03 February 2008

Paris Je t'Aime

Paris, Je T’Aime
(Paris, I Love You)

Paris itself is divided into 20 arrondissements or districts. The films are titled after the districts, with the exception of the XVe and the XIe which were shot, but not included in the final film. So we are given 18 postcards from Paris to watch. And to read, actually, considering most of the film is in French with subtitles.

The five minute shorts are directed by a long list of notable directors (The Coen Brothers, Gus Van Sant, Alfonso Cuarón, Wes Craven to name a few) and cast with such actors as Juliette Binoche, Steve Buscemi, Willem DaFoe, Maggie Gyllenhaal, Bob Hoskins, Nick Nolte, Natalie Portman, and Elijah Wood.

The city itself is as much as a character as it is a backdrop to these small, incomplete, glimpses that unfold on her streets. You become acutely aware of the city sounds, the footfalls and car horns, the blurring of passing conversations, the hum of the Metro. The gaudy lights of Pigalle are as vital to the fabric of Paris as the sun falling on the banks of the Seine, or the shadows of the Eiffel Tower. You wander Montmatre, Marais, Bastille, Tuileries, Père Lachaise Cemetery, and the Latin Quarter, wishing you had just a little more time to linger. But then you are bustled along down another street to another story.

There is something almost voyeuristic about these stories, these glimpses into anonymous lives in a beautiful city. You feel as if you are overhearing conversations or staring into windows or driving by. They are quiet intimacies of other people’s love and loss. You don’t have to feel them, just witness them and move on.

In Le Marais (IVe) directed by Gus Van Sant. We are in a small, cramped printshop and gallery. A customer played by Marianne Faithfull comes in with a lean, muscular young man whose face is framed with shaggy hair. Faithfull disappears for a few moments with the owner of the shop and the young man finds himself attracted to the young printshop worker who sits and smokes a cigarette. The young man carries on, compelled to speak for reasons he doesn’t understand. He tries to explain that he believes the man to be his soulmate. The worker’s seeming indifference is exasperating until you realize that he does not speak French.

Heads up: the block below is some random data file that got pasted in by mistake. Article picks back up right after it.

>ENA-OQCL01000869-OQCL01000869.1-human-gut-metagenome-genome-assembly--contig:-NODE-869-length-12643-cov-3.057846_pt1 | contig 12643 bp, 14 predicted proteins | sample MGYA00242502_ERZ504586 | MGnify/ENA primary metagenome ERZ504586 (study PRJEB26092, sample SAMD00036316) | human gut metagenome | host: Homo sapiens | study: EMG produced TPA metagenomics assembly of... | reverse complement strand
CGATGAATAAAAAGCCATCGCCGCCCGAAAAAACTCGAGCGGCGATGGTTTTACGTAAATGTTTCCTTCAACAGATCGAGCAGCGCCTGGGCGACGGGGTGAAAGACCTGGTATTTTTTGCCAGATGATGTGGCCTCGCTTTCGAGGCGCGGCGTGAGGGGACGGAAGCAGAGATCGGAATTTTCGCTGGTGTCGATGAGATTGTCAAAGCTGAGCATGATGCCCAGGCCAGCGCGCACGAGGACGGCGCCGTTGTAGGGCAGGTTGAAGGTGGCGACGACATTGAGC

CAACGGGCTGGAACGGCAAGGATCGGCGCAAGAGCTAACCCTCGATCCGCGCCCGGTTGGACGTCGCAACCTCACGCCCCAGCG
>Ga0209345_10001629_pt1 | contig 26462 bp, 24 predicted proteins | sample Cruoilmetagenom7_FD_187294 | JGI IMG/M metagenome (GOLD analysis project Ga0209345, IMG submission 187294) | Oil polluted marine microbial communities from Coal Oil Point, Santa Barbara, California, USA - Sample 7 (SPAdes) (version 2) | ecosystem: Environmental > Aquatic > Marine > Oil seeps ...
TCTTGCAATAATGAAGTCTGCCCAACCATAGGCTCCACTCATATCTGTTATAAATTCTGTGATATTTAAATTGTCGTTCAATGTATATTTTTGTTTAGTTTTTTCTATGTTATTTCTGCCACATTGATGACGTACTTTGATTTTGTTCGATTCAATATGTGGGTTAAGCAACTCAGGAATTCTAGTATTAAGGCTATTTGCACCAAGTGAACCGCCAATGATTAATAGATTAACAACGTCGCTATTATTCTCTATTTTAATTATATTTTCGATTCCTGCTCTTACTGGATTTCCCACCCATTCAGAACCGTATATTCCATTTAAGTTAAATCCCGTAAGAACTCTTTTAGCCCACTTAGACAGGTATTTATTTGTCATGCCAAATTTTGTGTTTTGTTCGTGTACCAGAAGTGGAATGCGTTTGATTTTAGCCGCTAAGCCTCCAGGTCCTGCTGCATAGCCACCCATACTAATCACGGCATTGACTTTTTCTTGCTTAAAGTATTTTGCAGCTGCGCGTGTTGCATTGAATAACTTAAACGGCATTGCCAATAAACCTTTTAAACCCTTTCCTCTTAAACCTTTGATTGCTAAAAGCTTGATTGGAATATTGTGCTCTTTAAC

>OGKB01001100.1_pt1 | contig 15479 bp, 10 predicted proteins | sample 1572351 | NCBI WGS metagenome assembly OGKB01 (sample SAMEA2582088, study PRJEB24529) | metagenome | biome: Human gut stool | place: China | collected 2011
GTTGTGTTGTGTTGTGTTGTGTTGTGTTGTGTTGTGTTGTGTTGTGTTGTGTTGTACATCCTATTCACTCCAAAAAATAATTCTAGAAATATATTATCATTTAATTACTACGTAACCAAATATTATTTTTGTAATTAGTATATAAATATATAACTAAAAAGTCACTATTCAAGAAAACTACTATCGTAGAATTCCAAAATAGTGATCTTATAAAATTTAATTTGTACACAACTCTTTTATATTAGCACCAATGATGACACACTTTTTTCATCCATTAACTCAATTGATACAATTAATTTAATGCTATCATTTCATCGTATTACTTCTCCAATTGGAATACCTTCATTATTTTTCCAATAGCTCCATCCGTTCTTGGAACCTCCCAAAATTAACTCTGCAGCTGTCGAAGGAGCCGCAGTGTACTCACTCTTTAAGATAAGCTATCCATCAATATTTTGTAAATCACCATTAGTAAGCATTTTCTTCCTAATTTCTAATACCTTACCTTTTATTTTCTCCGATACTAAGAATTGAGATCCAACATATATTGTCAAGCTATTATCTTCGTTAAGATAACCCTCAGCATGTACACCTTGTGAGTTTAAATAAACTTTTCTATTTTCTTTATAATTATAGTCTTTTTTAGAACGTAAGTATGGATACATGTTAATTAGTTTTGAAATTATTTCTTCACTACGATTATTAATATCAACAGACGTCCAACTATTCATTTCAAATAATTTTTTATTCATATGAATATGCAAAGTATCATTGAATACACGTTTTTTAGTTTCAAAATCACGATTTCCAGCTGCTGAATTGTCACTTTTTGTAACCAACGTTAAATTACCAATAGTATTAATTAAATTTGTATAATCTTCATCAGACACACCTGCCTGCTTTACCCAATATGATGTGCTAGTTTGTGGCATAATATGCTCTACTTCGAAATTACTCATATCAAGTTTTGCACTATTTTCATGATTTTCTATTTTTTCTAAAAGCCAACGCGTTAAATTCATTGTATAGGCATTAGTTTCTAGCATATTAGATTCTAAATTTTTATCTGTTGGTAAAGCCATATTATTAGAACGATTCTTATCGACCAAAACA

The couple in Parc Monceau (XVIIe) by writer-director Alfonso Cuarón are not what they seem. Nick Nolte is an older man whose cigarette hardened voice tries to reassure his companion, a young woman about a certain Gaspar. He repeatedly asks her to trust him. About what? That is the most delightful part.

My favorite short was directed by German writer-director Tom Tykwer (Run, Lola, Run and most recently Perfume, Story of a Murderer). In Faubourg Saint-Denis (Xe) a young blind man receives a telephone call from his girlfriend in which she appears to break up with him. With painful awareness we hear the click of the receiver and the man reflects how his relationship unfolded with the struggling actress (played by Natalie Portman) and how it seemed to decline. The pacing of this film is beautiful. It starts off tenderly with a chance meeting between the two and as the relationship is measured out in increments of intimacy, the blind man’s narration repeats itself faster and faster. The story is punctuated by the screams of the actress. Screams in anger, in orgasmic ecstasy, in jest, in surprise, in joy. The intimacy of the relationship sours to an almost unbearable mundanity, calling to mind T.S. Eliot’s "The Love Song of J. Alfred Prufrock". But instead, this love song is measured out in swimming pools, and movies, and screams. The end is not unlike the beginning, a phone rings painfully loud and the blind man picks it up.

Not all the films work as seamlessly into a narrative. In Quartier de la Madeleine (VIIIe) Elijah Wood plays a hapless backpacker who falls in love with a Vampire in this campy horror short. It feels childish and somewhat insincere compared with the other films. Wes Craven’s contribution, the short set in Père-Lachaise (XXe) suffers from a rather contived appearance of the ghost of Oscar Wilde, who comes to the aid of a man who was just rejected by his fiancée. Even the gloomy splendor of the famous Père-Lachaise Cemetery cannot help this unimaginative short.

Paris Je T’Aime offers you a glimpse into the City of Light, five minutes at a time.

Paris Je t'Aime
(2006) Produced by Emmanuel Benbihy and Claudie Ossard
First Look Pictures (USA distribution)
120 Minutes, French with subtitles

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